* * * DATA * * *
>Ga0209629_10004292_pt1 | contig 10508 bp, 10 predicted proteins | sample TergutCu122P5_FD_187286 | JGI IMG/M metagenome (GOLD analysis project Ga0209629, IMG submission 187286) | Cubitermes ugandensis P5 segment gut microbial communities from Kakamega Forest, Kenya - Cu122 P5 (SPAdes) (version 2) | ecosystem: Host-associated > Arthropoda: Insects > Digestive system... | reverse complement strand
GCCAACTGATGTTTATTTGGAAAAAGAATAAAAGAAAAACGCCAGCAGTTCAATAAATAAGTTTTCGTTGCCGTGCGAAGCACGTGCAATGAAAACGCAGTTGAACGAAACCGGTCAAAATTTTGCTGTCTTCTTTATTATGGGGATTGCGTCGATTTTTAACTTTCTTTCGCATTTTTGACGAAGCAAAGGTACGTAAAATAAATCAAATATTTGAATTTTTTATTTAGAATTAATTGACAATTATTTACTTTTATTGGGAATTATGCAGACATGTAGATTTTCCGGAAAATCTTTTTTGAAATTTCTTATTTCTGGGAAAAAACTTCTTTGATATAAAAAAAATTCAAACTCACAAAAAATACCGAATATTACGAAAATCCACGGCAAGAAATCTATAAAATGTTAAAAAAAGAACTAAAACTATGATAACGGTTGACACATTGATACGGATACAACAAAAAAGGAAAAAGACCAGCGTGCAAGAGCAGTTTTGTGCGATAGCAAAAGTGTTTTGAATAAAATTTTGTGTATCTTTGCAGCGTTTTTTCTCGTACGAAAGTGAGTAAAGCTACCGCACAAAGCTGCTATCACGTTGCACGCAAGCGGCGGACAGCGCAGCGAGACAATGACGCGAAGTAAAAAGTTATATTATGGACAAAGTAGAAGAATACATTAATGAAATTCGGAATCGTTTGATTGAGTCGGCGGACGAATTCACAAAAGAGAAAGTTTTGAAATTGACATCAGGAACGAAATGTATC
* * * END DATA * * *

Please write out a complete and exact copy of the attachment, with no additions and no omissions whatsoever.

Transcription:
>Ga0209629_10004292_pt1 | contig 10508 bp, 10 predicted proteins | sample TergutCu122P5_FD_187286 | JGI IMG/M metagenome (GOLD analysis project Ga0209629, IMG submission 187286) | Cubitermes ugandensis P5 segment gut microbial communities from Kakamega Forest, Kenya - Cu122 P5 (SPAdes) (version 2) | ecosystem: Host-associated > Arthropoda: Insects > Digestive system... | reverse complement strand
GCCAACTGATGTTTATTTGGAAAAAGAATAAAAGAAAAACGCCAGCAGTTCAATAAATAAGTTTTCGTTGCCGTGCGAAGCACGTGCAATGAAAACGCAGTTGAACGAAACCGGTCAAAATTTTGCTGTCTTCTTTATTATGGGGATTGCGTCGATTTTTAACTTTCTTTCGCATTTTTGACGAAGCAAAGGTACGTAAAATAAATCAAATATTTGAATTTTTTATTTAGAATTAATTGACAATTATTTACTTTTATTGGGAATTATGCAGACATGTAGATTTTCCGGAAAATCTTTTTTGAAATTTCTTATTTCTGGGAAAAAACTTCTTTGATATAAAAAAAATTCAAACTCACAAAAAATACCGAATATTACGAAAATCCACGGCAAGAAATCTATAAAATGTTAAAAAAAGAACTAAAACTATGATAACGGTTGACACATTGATACGGATACAACAAAAAAGGAAAAAGACCAGCGTGCAAGAGCAGTTTTGTGCGATAGCAAAAGTGTTTTGAATAAAATTTTGTGTATCTTTGCAGCGTTTTTTCTCGTACGAAAGTGAGTAAAGCTACCGCACAAAGCTGCTATCACGTTGCACGCAAGCGGCGGACAGCGCAGCGAGACAATGACGCGAAGTAAAAAGTTATATTATGGACAAAGTAGAAGAATACATTAATGAAATTCGGAATCGTTTGATTGAGTCGGCGGACGAATTCACAAAAGAGAAAGTTTTGAAATTGACATCAGGAACGAAATGTATC